After the lighter Tom Petty-inspired Love Everlasting pop single of last year, Blue Rider is a resounding return to the blues for Zachary Cale. The title also refers to a group of painters who were known for their wild jagged colours, but it's clear where Cale is really headed with all these songs. The best elements of his playing and songwriting soundtrack the autumn perfectly!
If ever an artist were prime for a collective anthology, this artist is Mark Lanegan. Light In The Attic’s Has God Seen My Shadow? An Anthology 1989-2001 brings together tracks from throughout Lanegan’s solo career as well as unearthing 12 previously unreleased tracks. The resulting album is a fine showcase for one of America’s most revered songwriters.
For me Lanegan will always be remembered as the singer of the incredible grunge veterans Screaming Trees. Over the past twenty-five years however he has proven himself to be one of the hardest working men in rock. With a CV as diverse and eclectic as it is impressive. Working on numerous successful projects that have gained both critical and commercial success. As part of super group Mad Season, Lanegan, along with Screaming Trees band mate Barrett Martin, the late Layne Staley and Pearl Jam’s Mike McCready produced one of the finest albums of the Nineties. He has also worked with hard-rock trailblazers Queens of the Stone Age. And has had a long-term and artistically fruitful partnership with Isobel Campbell. But as a solo performer he has also garnered astonishing critical acclaim. Has God Seen My Shadow? aims to capture the essence of Lanegan over two discs and 32 tracks.
As a songwriter Lanegan exudes poignancy. His lyrics tell of a man broken and scarred by life. Combined with his grizzled vocals Lanegan’s songs feel like the tales of an aging gunslinger. His voice crackles and burns with emotion in ways other singers can only dream of. When he sings his dark lyrics you know he means it; he has felt the feelings he sings about. But there is an overriding sense of hope that runs through the album. Lanegan portrays himself as a weathered survivor.
The musical arrangements are simple. That’s not to say they’re not fantastic however and they really accentuate the power of Lanegan’s lyrics. There is an extraordinary range of instrumentation on the album but everything is built around Lanegan’s voice and the tales it spins. The music is made to compliment the earthy tones of Lanegan’s voice. It is a voice unlike any other in music: deep and authoritative. This is a profound, dark and beautiful anthology full of humour and anecdote (just check out Bombed). This collection shows why Lanegan has penetrated the pantheon of the world’s greatest songwriters. He’s also a strong contender for the coolest man in music. With the attitude, look and voice of a rock ‘n’ roll cowboy. For man known for his fantastic assortment of collaborations, Lanegan gives the impression of being something of a loner. He can as well be a musical chameleon, as his songs constantly run the gauntlet from uplifting exhilaration to pure desperation.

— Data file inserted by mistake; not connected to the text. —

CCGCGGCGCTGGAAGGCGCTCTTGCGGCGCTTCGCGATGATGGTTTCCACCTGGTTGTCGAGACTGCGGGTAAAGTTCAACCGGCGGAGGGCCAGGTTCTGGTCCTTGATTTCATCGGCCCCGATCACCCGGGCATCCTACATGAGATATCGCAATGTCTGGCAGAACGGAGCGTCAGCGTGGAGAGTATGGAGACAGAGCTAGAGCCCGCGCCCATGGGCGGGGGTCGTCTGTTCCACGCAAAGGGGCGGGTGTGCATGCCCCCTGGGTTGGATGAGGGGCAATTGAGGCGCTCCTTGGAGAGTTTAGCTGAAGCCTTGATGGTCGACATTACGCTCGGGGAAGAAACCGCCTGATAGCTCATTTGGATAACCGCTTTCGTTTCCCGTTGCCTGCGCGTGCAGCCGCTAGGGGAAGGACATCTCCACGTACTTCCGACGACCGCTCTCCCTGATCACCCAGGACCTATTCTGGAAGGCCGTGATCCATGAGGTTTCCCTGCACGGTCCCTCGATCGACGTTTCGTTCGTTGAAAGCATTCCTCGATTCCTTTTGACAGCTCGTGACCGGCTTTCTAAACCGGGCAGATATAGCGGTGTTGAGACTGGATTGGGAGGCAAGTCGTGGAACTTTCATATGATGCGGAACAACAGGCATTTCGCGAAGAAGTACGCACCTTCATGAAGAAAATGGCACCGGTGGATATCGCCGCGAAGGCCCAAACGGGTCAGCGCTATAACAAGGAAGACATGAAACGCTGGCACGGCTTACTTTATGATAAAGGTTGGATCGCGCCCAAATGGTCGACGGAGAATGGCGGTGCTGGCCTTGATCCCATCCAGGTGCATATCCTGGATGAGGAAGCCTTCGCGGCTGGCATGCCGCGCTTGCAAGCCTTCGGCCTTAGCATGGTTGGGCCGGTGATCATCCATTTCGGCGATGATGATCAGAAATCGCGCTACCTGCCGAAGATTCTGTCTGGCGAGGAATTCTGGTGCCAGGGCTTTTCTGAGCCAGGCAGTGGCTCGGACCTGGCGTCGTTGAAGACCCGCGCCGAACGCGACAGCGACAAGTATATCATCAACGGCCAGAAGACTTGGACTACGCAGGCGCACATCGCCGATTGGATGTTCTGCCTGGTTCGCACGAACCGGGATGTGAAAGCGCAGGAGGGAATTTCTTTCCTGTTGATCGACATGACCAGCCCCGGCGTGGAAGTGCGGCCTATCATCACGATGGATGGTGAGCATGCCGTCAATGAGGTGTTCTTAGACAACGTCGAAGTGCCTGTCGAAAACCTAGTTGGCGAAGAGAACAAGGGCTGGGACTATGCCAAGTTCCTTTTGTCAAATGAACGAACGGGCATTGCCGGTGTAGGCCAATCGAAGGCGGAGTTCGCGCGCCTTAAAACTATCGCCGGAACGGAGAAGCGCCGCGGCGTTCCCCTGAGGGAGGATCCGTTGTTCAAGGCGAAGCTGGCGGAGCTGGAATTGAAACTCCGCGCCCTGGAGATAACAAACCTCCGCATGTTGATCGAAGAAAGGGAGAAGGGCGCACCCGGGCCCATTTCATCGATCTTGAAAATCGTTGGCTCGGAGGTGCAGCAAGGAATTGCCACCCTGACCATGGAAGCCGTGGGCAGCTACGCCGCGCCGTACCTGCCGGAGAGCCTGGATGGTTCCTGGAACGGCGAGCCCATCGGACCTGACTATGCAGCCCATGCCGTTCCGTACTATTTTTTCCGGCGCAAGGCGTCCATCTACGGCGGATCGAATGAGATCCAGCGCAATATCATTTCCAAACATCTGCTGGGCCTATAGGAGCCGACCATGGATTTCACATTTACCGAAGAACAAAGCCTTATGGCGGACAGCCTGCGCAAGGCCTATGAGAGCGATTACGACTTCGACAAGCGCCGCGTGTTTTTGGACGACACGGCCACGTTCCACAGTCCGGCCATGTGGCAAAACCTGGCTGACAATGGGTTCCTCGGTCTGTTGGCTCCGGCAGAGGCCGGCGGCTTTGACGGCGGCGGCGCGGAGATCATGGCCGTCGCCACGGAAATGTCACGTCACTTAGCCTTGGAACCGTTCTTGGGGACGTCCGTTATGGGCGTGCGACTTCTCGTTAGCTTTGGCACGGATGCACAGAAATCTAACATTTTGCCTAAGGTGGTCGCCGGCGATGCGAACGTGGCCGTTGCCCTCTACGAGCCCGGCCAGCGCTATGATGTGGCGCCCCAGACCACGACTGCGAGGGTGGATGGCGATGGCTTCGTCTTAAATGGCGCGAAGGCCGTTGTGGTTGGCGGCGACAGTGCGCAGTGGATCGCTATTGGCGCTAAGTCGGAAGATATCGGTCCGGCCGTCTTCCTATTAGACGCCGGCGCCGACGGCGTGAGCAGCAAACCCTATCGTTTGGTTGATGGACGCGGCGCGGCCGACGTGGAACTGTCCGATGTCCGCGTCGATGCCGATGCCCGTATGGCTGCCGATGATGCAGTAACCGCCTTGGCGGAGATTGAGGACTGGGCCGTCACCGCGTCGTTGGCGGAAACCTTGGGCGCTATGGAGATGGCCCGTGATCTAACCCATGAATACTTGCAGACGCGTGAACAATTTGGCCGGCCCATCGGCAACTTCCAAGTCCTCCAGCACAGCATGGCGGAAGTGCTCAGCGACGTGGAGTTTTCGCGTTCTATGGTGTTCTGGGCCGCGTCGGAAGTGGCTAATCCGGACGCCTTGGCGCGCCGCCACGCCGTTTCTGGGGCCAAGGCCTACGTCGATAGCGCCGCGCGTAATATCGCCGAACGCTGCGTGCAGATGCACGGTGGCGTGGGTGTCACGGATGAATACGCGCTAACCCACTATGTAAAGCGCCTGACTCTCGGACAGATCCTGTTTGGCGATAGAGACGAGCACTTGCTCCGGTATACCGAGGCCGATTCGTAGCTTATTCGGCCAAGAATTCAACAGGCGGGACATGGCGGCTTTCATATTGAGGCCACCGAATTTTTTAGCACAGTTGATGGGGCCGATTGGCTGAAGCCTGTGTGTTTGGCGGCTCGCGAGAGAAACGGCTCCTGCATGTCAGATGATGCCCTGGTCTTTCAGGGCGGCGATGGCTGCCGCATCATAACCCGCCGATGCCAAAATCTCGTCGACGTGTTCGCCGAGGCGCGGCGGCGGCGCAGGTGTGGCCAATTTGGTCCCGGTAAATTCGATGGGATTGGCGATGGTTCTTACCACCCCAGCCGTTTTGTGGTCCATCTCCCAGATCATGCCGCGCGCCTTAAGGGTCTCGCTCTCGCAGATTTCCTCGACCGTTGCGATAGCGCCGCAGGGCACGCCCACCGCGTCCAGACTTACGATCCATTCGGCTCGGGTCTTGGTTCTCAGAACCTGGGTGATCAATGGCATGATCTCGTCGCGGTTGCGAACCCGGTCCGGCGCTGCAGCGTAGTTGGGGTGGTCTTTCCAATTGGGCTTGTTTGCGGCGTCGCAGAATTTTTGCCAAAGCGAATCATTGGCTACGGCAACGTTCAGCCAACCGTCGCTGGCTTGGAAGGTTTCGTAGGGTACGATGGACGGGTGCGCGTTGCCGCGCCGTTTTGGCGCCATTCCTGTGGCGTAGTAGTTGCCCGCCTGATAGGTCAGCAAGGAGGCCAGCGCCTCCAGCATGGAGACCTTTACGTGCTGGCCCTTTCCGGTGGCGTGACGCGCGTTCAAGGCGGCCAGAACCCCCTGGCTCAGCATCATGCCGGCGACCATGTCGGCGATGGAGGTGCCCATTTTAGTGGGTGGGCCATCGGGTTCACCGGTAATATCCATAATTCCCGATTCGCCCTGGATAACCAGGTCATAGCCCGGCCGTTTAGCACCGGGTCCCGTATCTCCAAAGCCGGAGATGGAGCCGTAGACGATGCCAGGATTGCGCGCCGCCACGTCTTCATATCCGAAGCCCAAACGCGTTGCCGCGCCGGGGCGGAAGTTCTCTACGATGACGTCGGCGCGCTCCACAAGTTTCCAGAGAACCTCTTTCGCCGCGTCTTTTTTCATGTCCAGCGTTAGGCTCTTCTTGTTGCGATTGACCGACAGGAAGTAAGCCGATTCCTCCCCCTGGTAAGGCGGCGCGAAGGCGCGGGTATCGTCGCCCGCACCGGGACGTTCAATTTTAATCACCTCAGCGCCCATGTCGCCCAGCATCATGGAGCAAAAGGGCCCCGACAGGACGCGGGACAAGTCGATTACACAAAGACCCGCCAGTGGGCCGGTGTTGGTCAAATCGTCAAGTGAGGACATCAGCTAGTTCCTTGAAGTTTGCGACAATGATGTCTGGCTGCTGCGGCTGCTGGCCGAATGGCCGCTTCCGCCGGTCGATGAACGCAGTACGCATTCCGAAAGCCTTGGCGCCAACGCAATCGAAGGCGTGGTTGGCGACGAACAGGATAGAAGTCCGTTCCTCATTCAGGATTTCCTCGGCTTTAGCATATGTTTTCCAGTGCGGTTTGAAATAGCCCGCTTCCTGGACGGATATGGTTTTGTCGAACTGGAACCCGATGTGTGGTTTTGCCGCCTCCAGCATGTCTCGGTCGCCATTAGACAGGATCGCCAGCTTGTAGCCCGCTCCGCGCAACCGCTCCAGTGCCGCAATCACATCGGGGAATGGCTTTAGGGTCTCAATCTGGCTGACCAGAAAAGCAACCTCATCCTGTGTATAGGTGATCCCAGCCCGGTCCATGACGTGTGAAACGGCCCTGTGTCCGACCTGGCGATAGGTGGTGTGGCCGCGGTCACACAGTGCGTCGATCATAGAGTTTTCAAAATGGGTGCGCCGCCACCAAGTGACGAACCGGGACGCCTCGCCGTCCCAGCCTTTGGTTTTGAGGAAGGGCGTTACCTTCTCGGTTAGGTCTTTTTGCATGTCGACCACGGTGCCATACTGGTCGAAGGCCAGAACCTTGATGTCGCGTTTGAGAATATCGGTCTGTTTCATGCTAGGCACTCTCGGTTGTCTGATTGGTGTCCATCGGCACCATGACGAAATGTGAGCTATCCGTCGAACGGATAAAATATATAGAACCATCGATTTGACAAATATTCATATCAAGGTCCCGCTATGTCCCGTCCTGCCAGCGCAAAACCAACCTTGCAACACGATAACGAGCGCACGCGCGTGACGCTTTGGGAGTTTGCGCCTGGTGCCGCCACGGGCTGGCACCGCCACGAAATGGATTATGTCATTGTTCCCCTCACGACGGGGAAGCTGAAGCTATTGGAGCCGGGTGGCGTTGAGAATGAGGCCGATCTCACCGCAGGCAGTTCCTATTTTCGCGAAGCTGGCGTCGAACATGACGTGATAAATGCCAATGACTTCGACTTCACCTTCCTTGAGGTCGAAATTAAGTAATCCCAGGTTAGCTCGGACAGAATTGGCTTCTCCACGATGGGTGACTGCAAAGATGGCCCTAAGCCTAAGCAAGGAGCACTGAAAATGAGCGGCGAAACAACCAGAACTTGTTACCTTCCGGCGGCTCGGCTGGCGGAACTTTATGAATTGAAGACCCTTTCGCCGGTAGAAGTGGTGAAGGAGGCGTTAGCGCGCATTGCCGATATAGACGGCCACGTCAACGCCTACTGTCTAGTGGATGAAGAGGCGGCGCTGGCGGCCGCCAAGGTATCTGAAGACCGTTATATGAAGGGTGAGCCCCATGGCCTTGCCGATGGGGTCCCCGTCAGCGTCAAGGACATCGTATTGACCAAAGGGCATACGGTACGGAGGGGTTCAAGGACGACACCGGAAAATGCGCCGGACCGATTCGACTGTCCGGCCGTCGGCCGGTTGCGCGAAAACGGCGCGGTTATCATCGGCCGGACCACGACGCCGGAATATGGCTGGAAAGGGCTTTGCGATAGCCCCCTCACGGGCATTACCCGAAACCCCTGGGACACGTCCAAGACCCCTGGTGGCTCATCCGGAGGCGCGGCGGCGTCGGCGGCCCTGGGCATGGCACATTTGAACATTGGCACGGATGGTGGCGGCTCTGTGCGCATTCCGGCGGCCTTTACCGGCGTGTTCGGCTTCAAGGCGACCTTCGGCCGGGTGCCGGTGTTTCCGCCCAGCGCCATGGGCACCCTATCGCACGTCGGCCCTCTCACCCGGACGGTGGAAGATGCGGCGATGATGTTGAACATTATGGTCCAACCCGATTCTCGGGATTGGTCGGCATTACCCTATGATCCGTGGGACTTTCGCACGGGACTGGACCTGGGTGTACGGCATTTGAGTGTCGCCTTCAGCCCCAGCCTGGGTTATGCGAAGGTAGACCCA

From the cavernous bassy tones of Come to Me to the gloomy and reflective Lexington Slow Down, Has God Seen My Shadow? is packed full of songwriting of the quality Cohen or Dylan would be proud of. Lanegan is a true American great. The anthology is a fantastic place to start for anyone who hasn’t heard his music before. Buy this, then go out and buy everything else he has ever done. You will not be disappointed.
Kiwi freaksters Orchestra of Spheres have all got funny names (Baba Rossa, E=M303 or EtonalE (some sort of identity crisis?), Jemi Hemi Mandala and Mos Locos), and play cute-sounding instruments like the biscuit tin guitar, sexomouse marimba or electric gamelan. But don't let that put you off: their sophomore release Vibration Animal Sex Brain Music is a seriously slinky and trancy psych-beast of an album, music scraped together from many parts of the planet skewed through a psychedelic blender to produce something both primeval (as the title would suggest!) and futuristically funky.